Regulator takes its time on gas meter sale to Vector

The Commerce Commission will continue to consider the competion issues. Photo / File
The Commerce Commission will continue to consider the competion issues. Photo / File

The Commerce Commission has given itself an extra two months to consider competition issues raised by Vector's proposed purchase of Contact Energy's gas metering business, following submissions claiming the move will create a "virtual monopoly" in gas metering in Auckland.

While Vector's application for clearance of the purchase by the competition watchdog attracted only two submissions, the commission has extended its original decision date of Dec. 21 last year to Feb. 22 "to allow further detailed enquiry and analysis," a spokesperson said.

The $63 million transaction was announced last October and attracted opposition from the Southern Cross Healthcare group and an Auckland gas industry consultancy, Energy Select.

Both argued Vector's application underplayed or mis-stated how difficult it would be for competitors to establish competitive gas meter service provision and decried the loss of Contact as the only non-network owner to provide gas meters.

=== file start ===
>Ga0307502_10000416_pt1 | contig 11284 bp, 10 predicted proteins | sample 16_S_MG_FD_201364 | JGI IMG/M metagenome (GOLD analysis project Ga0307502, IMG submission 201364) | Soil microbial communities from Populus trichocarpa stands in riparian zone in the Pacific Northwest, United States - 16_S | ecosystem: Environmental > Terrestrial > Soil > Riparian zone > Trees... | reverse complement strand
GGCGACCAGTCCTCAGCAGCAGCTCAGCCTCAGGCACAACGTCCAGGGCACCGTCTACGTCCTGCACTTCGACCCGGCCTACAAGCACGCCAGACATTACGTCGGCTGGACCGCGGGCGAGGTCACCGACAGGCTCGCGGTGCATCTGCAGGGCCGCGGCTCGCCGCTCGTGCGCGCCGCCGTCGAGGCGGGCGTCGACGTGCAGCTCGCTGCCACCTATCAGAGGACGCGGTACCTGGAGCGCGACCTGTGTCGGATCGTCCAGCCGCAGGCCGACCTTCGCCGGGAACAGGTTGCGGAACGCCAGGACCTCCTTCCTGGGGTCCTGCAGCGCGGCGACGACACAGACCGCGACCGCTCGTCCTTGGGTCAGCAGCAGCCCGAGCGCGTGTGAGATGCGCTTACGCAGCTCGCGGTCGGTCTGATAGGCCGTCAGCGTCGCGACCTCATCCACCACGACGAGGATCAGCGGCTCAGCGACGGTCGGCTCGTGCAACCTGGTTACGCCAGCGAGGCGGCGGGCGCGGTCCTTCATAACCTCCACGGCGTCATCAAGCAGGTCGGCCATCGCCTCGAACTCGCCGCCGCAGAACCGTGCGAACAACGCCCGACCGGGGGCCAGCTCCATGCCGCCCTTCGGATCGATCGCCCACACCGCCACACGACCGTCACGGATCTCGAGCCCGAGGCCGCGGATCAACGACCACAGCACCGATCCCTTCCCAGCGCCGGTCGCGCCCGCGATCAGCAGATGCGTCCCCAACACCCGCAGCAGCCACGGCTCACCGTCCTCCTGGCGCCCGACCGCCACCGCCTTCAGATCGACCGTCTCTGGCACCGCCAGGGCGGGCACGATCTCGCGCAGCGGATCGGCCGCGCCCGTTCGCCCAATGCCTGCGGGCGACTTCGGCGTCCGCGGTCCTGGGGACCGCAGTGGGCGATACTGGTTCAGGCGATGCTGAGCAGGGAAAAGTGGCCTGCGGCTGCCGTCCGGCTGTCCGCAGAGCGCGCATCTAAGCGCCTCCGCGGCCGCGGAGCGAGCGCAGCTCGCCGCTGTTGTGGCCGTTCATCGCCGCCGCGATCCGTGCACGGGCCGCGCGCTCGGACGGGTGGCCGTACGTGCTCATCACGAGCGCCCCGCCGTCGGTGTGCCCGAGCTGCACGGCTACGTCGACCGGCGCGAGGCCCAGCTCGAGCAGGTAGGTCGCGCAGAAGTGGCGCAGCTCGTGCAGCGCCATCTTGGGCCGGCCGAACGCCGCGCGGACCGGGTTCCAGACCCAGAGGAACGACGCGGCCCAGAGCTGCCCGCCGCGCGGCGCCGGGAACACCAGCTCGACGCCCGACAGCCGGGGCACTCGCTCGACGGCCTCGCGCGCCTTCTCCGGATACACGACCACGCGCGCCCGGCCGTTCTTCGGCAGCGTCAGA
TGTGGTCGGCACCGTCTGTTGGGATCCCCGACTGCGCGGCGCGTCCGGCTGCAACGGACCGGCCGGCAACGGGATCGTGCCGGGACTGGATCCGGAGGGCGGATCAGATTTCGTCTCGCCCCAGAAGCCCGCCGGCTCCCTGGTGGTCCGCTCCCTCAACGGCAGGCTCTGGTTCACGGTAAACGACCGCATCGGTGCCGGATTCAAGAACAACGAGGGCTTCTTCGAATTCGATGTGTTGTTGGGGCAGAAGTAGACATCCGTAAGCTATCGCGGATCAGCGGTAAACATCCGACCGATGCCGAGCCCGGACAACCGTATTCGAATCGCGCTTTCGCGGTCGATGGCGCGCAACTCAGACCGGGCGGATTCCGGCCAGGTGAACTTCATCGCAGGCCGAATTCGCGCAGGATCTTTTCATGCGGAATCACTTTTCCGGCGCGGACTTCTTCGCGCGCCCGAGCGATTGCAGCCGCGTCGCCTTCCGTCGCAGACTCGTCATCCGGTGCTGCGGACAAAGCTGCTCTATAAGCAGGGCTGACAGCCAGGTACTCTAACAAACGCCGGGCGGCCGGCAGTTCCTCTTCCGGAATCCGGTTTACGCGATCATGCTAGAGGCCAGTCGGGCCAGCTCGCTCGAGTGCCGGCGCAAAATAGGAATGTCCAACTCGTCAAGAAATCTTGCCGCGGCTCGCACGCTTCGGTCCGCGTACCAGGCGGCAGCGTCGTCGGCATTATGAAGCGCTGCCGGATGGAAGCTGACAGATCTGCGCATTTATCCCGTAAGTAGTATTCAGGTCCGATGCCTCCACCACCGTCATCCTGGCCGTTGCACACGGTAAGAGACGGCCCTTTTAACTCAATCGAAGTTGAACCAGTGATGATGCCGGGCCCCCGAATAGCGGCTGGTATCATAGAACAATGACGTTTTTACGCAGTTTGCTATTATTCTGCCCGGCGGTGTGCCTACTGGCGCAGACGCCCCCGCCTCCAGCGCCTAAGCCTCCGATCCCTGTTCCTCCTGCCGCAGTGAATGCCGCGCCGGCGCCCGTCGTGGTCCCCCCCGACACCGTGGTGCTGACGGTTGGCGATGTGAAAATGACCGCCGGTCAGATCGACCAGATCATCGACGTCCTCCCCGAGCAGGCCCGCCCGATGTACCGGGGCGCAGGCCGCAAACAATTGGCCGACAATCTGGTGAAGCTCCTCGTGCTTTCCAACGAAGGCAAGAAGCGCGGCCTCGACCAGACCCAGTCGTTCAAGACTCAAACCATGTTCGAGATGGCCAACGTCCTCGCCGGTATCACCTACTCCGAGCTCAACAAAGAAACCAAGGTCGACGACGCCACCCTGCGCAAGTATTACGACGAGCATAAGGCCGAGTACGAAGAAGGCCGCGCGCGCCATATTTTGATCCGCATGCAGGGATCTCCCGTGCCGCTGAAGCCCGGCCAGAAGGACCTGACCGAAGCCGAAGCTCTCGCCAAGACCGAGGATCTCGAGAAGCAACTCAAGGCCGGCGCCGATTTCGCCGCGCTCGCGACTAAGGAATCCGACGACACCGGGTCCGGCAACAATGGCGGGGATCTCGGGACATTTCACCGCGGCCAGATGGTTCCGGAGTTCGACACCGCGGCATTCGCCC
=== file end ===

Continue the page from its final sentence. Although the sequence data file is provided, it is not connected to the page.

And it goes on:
"Replacement of existing assets is already almost non-existent and allowing one participant to have 76 per cent of the market (nationwide) can only further lessen competition," said Energy Select's Shaun Hayward in a submission published on the commission's website. As a retail business rather than a monopoly network owner, Contact's ownership of gas meters "creates 'some' competitive tension."

Southern Cross Hospitals technical services manager Brendon Clifford described as "offensive" to suggest gas metering was low cost when there were major variations between the daily charges applied for industrial consumers of similar amounts of gas.

"If Vector is permitted to go ahead, Southern Cross Hospitals could expect Vector to align the current Contact customers with the Vector pricing schedule."

In some cases, that could see meter rental costs rise 350 per cent, in a situation where customers cannot see how metering charges are set.

"The gas industry keeps a very closed shop and the fee schedules not published or available to customers," Clifford said in his submission.

- BusinessDesk

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